Welcome to Millennial Masterpieces, where I’ll look back at a great album released within the past 17 years and see what its legacy is. Sixteenth in the series is The Killers‘ triumphant U-turn back into synth-pop, 2008’s Day & Age.
Released: November 18, 2008
Though The Killers are now synonymous with Springsteen revivalism, 2006’s Sam’s Town came out of left field. “When You Were Young” had the world doing double takes at their radio. What happened to the post-punk Duran Duran acolytes that Hot Fuss had dropped into our lives? Why were there so many guitars? What was with the devotion to Las Vegas?
Those familiar themes and sounds would ebb and flow over the course of the next decade; the cycle turned into a routine itself. It was no longer weird when they’d suddenly break out into straight faced exaltation about the city of casinos. Likewise, it would no longer be weird when they’d do an about face and return to the neon-hued synths of their debut. This was the case when first single “Human” dropped and confounded everyone again. It sounded less like a lead single and more like a remix of a single, the polar opposite of the highway anthem that had heralded their previous effort.
The rest of the album was a little more recognizable, splitting the difference between the first two records in a deft manner. The spirit of the Boss still looms large over the affair, even if it’s the new wave incarnation of the man. “This is Your Life” is a typical Springsteen working class character study dressed up in world beat rhythm. “A Dustland Fairytale” tells you all it needs to in its title, almost literally. “Losing Touch” borrows more than a little of that E Street saxophone squawk.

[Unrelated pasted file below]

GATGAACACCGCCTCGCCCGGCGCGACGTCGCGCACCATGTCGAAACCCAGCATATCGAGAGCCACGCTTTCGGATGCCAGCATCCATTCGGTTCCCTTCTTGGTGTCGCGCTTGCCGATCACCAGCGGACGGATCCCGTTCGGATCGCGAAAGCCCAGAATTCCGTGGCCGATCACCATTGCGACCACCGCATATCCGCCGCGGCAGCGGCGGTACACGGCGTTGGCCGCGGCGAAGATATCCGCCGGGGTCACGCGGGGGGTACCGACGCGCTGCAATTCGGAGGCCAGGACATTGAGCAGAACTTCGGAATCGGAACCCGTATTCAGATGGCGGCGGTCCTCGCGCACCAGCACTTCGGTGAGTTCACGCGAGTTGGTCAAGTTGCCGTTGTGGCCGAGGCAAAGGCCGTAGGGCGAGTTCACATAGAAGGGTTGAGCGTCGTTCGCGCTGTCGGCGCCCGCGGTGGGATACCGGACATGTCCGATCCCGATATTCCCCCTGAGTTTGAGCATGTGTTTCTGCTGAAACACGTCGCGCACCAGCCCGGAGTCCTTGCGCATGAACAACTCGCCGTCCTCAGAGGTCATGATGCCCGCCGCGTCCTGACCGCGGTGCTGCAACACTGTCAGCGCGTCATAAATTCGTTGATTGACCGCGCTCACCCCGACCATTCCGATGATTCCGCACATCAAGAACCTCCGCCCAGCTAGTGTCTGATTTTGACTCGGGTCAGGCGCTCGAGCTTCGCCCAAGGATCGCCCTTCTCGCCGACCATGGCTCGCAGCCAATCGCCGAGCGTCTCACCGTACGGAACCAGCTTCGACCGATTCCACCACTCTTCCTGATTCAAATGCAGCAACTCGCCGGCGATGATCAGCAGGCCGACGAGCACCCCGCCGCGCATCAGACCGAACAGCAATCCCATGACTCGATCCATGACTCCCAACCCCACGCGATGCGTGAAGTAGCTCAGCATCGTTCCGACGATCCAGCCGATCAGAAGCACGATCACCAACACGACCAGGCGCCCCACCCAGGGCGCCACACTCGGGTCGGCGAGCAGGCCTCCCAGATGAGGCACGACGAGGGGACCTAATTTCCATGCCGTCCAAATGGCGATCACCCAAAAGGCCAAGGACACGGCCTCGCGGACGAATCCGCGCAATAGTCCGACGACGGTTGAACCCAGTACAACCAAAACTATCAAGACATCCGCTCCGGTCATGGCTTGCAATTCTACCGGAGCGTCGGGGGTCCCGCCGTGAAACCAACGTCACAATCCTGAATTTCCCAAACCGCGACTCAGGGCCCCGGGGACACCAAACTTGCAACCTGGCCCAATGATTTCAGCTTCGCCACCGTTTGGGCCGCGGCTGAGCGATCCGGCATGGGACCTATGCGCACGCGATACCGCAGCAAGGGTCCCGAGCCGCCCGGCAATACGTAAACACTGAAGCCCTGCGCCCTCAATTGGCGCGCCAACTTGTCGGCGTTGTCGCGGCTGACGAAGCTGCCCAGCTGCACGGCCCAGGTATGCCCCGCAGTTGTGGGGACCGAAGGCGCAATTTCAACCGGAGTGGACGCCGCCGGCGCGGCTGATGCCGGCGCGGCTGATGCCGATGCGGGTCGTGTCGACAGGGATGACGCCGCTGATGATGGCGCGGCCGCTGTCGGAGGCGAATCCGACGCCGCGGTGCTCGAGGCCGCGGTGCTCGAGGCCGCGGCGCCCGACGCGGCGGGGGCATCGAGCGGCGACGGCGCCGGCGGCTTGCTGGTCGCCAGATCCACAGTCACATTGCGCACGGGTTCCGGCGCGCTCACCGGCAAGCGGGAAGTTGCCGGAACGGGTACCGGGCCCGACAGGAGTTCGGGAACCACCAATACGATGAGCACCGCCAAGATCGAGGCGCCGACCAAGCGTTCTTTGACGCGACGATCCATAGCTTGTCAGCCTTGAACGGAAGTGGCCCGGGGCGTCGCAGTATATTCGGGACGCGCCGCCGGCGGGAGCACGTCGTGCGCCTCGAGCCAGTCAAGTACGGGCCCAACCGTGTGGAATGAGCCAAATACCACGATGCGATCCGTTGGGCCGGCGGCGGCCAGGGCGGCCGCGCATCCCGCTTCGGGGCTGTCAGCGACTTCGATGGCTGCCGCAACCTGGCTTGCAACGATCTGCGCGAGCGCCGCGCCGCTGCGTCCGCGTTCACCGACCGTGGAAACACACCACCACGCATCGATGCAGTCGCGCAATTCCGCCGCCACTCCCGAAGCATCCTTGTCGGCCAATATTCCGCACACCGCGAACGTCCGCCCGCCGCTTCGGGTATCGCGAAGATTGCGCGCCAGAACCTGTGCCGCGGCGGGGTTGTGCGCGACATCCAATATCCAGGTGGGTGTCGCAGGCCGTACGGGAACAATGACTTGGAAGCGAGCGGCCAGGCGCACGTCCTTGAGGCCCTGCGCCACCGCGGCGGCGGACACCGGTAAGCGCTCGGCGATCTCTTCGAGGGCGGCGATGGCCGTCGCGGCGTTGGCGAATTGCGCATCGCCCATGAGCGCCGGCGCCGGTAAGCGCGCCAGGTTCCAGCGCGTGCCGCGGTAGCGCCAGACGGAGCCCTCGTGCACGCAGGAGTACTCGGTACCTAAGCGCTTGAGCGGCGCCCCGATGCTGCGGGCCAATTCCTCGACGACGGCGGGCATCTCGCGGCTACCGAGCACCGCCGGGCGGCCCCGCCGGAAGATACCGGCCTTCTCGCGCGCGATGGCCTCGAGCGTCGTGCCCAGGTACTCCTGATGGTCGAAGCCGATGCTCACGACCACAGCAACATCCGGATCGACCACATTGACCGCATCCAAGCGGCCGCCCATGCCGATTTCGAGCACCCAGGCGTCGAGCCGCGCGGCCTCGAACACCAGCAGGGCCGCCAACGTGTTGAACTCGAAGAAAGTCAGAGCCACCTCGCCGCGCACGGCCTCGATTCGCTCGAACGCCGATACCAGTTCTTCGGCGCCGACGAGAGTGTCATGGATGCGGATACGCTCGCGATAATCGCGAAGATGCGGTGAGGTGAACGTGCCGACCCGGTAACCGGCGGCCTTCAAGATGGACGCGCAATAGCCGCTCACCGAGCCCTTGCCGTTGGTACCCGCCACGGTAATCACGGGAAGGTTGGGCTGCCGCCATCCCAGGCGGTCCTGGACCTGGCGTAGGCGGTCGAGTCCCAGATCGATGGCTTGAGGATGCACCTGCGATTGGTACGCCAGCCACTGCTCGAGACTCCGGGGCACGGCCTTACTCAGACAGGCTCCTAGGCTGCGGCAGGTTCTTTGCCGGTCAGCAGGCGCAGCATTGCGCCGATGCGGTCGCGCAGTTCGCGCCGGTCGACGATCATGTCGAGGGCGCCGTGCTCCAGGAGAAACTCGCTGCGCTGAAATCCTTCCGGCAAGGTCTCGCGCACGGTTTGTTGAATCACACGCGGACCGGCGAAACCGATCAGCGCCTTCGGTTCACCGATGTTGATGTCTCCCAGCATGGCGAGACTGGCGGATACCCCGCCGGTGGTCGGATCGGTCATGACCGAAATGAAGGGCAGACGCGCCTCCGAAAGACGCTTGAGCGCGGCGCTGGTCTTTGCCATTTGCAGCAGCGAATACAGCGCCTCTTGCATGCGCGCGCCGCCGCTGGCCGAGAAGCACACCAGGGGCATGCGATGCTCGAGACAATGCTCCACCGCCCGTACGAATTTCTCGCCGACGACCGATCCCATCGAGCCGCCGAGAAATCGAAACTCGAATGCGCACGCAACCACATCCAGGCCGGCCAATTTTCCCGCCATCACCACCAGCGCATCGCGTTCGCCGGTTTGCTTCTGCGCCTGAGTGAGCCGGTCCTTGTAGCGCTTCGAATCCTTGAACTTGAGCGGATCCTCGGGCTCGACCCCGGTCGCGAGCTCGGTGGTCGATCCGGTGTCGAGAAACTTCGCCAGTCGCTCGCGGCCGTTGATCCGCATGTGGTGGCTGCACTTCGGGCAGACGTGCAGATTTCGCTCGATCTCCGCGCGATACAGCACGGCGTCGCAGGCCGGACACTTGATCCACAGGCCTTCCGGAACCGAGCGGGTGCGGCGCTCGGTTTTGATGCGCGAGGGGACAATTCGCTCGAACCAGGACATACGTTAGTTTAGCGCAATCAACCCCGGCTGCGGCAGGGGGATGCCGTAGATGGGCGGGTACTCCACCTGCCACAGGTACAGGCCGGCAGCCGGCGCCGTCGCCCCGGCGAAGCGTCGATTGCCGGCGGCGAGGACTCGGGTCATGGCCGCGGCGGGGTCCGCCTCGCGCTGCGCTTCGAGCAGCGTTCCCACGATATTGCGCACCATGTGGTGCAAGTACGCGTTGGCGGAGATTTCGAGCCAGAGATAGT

If there’s one word that works as the ideal descriptor for the record, it’s “breezy”. As a whole Day & Age is a lot lighter than its predecessor and its Anton Corbijn imagery. “Joy Ride” is a lounge lizard track through and through. “I Can’t Stay” and “Neon Tiger” soundtrack different parts of the same sunny day, the former being an afternoon jam while the latter ideal for taking in sweltering deep orange sunsets. Even the urgent, upbeat rocker “Spaceman” is a tongue-in-cheek tale of alien abduction.
There is one clear exception to the mellow vibe. Each Killers album features a long, slow epic either as the final or penultimate track, and it’s this album’s that ranks above all the others. “Goodnight, Travel Well” is incredibly dark, both sonically and lyrically. The brass fanfare hits right in the gut as Brandon Flowers ascends into a monolith of sound.
Although there’s a lot of gems on the record, there are quite a few that were left off it as well. B-Side “A Crippling Blow” remains one of the best songs the band’s ever written. A jaunty slice of baroque-pop, it takes cues from psych-popper of Montreal and fuses it to a beefy bass hook. “Tidal Wave” sounds like a rework of “When You Were Young” as a slow new wave jam.
Day & Age was a swing of the pendulum back into electronic territory, reconciling the Killers’ earnest spirit with their love of ebullient synths and formalizing their brand.